5. Porch sitting is an elevated art form.

Southerners cherish the unhurried pace of front porch life. Rocking chairs and ceiling fans are essential. Neighbors passing by are contractually obligated to pause for a chat. It’s more than relaxing; it’s how news travels faster than the internet and a sense of community is nurtured on warm summer evenings.

6. “Fixin’ to” means eventually.

Closeup front view portrait of a happy couple on a rustic porch swing at a vacation house. They are having some tea and casual conversation.

“I’m fixin’ to head to the store” doesn’t signify immediate action. This delightfully vague construction indicates intent sometime in the future, which could be five minutes from now or sometime next week. Trying to pin down a Southerner’s timeline using this phrase is an exercise in charming frustration. Gotta love Southern phrases!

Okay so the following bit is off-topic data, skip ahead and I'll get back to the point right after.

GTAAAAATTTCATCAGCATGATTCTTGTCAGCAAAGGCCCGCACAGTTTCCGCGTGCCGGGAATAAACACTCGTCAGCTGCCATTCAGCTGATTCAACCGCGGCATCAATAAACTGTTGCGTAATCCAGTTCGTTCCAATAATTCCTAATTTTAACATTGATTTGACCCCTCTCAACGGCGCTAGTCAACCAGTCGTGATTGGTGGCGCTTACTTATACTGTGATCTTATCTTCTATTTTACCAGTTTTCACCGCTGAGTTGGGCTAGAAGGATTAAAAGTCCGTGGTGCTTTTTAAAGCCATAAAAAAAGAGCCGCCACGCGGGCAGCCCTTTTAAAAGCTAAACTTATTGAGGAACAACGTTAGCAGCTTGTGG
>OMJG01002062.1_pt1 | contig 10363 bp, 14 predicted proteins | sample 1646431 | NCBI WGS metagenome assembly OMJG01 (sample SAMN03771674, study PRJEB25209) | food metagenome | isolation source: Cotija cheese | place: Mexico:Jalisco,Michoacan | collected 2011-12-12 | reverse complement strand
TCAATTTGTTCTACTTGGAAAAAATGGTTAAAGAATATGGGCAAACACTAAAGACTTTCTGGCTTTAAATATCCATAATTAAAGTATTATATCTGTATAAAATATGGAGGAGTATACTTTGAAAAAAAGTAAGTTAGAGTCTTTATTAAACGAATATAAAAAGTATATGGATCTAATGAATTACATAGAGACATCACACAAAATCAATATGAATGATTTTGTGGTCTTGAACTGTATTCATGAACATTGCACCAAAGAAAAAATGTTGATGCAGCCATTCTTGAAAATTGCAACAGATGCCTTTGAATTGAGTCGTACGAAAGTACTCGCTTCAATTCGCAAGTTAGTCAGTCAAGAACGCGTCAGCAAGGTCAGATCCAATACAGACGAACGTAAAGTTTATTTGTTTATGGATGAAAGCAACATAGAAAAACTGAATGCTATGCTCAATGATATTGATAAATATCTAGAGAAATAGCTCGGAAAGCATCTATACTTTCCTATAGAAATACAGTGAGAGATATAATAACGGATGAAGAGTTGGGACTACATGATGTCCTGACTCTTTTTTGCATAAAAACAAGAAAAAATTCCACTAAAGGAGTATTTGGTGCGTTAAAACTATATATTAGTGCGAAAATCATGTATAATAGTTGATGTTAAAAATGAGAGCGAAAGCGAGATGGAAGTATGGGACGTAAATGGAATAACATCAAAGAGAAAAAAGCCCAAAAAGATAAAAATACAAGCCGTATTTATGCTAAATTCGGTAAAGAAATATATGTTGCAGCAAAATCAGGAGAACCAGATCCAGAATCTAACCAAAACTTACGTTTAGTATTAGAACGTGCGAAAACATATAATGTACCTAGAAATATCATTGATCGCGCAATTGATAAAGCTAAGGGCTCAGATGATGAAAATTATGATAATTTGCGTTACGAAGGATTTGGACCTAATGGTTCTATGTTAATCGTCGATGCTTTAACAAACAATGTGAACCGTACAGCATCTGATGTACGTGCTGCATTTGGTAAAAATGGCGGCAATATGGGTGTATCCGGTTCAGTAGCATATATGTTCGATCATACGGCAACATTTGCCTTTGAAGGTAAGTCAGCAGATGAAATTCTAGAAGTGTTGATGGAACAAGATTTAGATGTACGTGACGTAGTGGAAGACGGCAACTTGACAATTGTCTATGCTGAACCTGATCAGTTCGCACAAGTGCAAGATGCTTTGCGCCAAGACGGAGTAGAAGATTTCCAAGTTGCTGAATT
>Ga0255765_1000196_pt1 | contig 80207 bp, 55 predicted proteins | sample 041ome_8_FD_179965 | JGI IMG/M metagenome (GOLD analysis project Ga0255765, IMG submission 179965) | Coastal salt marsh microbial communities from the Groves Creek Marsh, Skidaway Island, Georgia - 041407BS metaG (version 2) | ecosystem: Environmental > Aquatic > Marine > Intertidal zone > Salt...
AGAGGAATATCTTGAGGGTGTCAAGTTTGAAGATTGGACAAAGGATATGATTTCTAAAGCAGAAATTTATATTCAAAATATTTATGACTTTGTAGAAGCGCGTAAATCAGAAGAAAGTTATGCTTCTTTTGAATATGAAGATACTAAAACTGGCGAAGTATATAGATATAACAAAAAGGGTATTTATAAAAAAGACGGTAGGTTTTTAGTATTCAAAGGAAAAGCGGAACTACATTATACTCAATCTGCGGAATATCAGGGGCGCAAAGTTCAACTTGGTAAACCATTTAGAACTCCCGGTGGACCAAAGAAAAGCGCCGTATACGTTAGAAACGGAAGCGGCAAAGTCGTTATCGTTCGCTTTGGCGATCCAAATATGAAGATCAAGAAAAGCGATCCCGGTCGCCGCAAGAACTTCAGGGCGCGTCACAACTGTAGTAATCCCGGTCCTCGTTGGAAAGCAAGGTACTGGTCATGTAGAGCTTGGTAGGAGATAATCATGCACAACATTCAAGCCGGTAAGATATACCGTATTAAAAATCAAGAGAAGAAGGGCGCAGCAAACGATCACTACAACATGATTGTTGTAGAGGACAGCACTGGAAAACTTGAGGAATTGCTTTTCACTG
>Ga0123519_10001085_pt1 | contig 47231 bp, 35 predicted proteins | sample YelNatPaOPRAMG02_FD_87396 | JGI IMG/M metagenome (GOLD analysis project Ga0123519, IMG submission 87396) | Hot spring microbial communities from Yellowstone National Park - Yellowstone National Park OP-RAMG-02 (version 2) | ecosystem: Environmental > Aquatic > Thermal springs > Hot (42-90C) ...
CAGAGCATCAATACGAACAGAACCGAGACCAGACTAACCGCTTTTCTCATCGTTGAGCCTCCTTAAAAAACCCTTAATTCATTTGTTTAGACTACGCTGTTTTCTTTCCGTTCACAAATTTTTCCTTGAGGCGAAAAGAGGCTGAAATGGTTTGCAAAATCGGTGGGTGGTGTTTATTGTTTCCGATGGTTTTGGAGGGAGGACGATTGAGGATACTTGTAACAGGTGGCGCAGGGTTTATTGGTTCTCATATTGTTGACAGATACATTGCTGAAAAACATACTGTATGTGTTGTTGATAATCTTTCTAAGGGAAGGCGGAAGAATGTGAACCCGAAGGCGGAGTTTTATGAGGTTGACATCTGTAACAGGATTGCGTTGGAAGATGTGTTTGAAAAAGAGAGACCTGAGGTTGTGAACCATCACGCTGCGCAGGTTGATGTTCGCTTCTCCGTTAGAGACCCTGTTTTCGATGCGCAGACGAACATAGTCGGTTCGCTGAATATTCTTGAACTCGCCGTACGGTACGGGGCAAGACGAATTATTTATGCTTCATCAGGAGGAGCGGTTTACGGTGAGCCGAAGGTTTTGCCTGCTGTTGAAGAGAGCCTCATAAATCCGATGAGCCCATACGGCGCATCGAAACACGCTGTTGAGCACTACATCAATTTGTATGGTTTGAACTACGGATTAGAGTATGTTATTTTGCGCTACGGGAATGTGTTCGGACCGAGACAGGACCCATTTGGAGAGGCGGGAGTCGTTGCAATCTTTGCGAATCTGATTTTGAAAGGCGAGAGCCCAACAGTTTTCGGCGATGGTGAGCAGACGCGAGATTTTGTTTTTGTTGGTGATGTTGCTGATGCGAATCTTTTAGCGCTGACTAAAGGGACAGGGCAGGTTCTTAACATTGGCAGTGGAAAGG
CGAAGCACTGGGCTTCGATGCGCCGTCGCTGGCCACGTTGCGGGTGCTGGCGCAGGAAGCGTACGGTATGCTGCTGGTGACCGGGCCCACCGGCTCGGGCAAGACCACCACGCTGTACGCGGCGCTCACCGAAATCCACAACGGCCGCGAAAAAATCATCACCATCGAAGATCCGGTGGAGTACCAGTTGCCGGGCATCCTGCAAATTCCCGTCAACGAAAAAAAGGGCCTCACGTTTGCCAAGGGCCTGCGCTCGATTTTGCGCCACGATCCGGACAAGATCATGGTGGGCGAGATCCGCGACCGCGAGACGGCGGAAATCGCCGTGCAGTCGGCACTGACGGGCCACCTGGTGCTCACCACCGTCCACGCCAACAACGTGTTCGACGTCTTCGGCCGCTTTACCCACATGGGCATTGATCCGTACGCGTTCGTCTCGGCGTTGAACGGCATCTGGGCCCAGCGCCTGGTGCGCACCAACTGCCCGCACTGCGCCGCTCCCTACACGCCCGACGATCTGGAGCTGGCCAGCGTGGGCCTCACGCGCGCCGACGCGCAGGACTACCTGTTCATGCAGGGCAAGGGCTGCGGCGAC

7. Meals that are unrecognizable to outsiders are beloved staples.

family having dinner around the tableiStock

Chicken and waffles? Sure, that’s almost mainstream. But fried okra, boiled peanuts, congealed salads, and casseroles combining ingredients no sane person would mix are defended with surprising ferocity. Southern cuisine prizes tradition over trends, and sometimes, that means dishes that look, well, questionable to the uninitiated.

8. Football isn’t a sport, it’s a quasi-religious experience.

men watching american football on couch

Fall weekends revolve around college football with an intensity that transcends mere fandom. Tailgating is an elaborate production, game day outfits are planned meticulously, and opposing team fans are treated with a mix of polite pity and thinly veiled disdain. Understanding this fervor is key to integrating into true Southern society.

9. “Y’all” is essential and efficient.